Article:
Breathing And Relaxation For Pain Relief During Labour
Labour pain can be intense, with tension, anxiety and fear. Learn how controlled breathing and relaxation can help you cope with contractions during labour.
Believe it or not, your due date will be here before you know it, and the third trimester is the perfect time to start practising relaxation and breathing techniques that you'll use during childbirth. These techniques can help you manage any discomfort you do feel and actively participate in your baby's birth. Use these techniques to teach yourself to work with your body and make labour easier on yourself and your baby.
How Does It Work?
During labour, your body releases different hormones. One of them and the most important is oxytocin. This hormone is responsible for bringing on contractions, and timing them until your baby arrives. Your body will also release the feel good hormone, called endorphins, to help you cope with the pain of your contractions. Stress and anxiety will make your body release more adrenaline, which dims the effect of the endorphins.
Your body's adrenaline will slow down the production of oxytocin. If this happens your contractions will reduce, and labour becomes protracted, putting you and your baby at risk. But when you're relaxed, your body works to help your baby descend through the birth canal.
Your best strategy is to breathe during contractions, and relax in between contractions.
A Relaxation Technique for Labour
One of the best ways to relax during labour is to learn to isolate the different muscles in your body. Your uterus must contract to push the baby down and retract the cervix over the baby's head. If other muscles are tight during contractions, you're wasting energy and oxygen. By learning to relax the rest of your muscle groups, you can focus on allowing most of your oxygen to travel to your uterus.
To learn how to relax your body during contractions, work with your partner. Prop yourself up against the pillows in your bed or lie on your side. Starting with your toes and moving up toward your head, focus on relaxing each individual set of muscles in your body.
The goal is to learn how to relax your entire body while one muscle contracts. Ideally, during early labour you should be able to relax your entire body when your uterus is contracting. How long you will be able to keep doing this throughout labor depends on how skilled you are at relaxing your muscles and the type of labor you are having.
A Breathing Technique for Labour
No matter your birth experience, breathing techniques can help make it faster and easier. Practicing them for several weeks before your delivery can delay or eliminate the need for pain medication during childbirth. Although there are variations, the point of these exercises is to teach you to focus your energy and work with your body as your baby makes his way into the world.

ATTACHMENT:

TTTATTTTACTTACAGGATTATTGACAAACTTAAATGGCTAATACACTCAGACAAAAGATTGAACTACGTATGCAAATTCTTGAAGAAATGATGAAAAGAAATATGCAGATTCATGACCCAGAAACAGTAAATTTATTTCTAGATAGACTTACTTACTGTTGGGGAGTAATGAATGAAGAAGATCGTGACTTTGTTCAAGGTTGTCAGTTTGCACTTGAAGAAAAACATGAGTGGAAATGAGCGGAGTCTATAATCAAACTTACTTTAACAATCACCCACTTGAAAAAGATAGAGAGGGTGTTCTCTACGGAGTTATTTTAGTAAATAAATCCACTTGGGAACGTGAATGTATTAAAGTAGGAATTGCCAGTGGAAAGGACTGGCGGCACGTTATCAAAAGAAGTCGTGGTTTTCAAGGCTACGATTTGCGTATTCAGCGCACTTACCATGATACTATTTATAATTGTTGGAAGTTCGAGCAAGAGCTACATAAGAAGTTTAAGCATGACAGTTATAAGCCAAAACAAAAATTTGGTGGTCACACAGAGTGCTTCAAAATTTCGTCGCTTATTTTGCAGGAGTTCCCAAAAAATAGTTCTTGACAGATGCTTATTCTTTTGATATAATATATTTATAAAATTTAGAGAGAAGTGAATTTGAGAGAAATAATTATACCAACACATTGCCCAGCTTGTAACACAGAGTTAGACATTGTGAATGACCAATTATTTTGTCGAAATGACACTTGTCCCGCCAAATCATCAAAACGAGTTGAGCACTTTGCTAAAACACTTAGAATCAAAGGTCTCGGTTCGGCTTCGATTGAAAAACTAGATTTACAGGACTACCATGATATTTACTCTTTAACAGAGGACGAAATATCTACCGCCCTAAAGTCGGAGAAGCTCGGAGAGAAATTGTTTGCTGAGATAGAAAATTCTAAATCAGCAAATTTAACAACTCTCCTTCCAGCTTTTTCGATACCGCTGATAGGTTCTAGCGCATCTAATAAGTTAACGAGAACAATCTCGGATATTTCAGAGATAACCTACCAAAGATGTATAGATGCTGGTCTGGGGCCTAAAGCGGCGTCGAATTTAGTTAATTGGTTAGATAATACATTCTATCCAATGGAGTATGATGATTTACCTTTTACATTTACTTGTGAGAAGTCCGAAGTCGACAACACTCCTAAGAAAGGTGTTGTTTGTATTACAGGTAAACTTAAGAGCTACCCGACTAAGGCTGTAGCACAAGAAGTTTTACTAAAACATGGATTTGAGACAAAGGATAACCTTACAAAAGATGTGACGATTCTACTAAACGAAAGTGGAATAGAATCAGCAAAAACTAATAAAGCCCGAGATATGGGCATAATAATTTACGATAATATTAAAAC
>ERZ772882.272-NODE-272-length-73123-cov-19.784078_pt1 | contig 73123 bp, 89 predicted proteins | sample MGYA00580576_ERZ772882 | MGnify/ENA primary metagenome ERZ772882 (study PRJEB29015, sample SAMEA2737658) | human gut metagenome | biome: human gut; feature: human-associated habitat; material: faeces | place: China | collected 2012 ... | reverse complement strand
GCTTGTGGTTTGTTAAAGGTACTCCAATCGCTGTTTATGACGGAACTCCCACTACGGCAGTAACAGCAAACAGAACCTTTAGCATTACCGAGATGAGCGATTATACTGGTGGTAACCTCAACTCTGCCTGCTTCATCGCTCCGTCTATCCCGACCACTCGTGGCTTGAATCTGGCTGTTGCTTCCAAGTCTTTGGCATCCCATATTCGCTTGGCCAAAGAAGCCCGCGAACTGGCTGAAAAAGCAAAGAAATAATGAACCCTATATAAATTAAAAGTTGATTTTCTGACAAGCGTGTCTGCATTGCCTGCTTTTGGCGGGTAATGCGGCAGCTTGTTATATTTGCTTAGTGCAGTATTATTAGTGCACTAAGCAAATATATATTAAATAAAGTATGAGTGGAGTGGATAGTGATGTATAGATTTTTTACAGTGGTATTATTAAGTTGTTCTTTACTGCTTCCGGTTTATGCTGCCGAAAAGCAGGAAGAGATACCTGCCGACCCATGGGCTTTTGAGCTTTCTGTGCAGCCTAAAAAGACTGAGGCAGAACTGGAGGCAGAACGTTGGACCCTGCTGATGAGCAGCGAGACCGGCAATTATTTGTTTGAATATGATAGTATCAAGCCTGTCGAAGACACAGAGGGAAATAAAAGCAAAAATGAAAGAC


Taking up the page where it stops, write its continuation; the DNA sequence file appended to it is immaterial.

Paced Breathing Technique
Once labour contractions get so intense that you have to stop a conversation or halt your activities, it's time to start your paced breathing. Practice paced breathing techniques every day, starting at least 2 months before your due date. Here's how:
- Take a deep breath to fill your lungs completely and exhale it.
- Channel your energy by focusing on one spot on the wall, ceiling, or floor (depending on your position).
- When you feel the beginnings of a contraction, take 5-10 deep breaths for a minute. As you inhale, place your hands on the lower part of your abdomen and stroke gently upward toward your ribs. As you exhale, let your hands glide back down. Massaging the uterus during a contraction can help ease the discomfort, much like massaging a cramp in your leg.
- Breathe normally when your contraction ends.
- Practice your paced breathing exercises in all of the basic labor positions — sitting in a chair, reclining on pillows, lying on your side, standing, and kneeling against a large ball or bed.
Modified Paced Breathing Technique
In active stage 1 labour, when your cervix has dilated about 5 centimeters, the slow, deep breaths of paced breathing may no longer be enough to get you through a contraction. It's time to modify your paced breathing to keep up with the pace and intensity of labour.
Practice modified paced breathing, starting at least 6 weeks before your delivery date. Doing it daily will help you master conditioned responses to your midwife's demands:
- Take a deep, relaxing breath.
- When the contraction begins, start with your slow breathing. Accelerate your inhale-exhale pattern as the contraction builds and peaks, using faster, lighter breathing. Generally your contraction will peak around 30 seconds, and you can slow your breathing after that.
- There is no right time to begin modified breathing, or right pace. Generally you'll be breathing at twice your normal rate. The important thing is that your breathing should be regular, and you should take in the same amount of air that you exhale. If you feel light-headed, that means you're breathing in more oxygen than you're exhaling; if you find that your breaths are shallow, you're probably letting out more air than you're inhaling.
- You may still find that massaging your uterus helps you keep time and get through the contraction. However, some women find the extra sensation too overwhelming and have to stop at this point. Ask your partner to massage your thighs or back instead.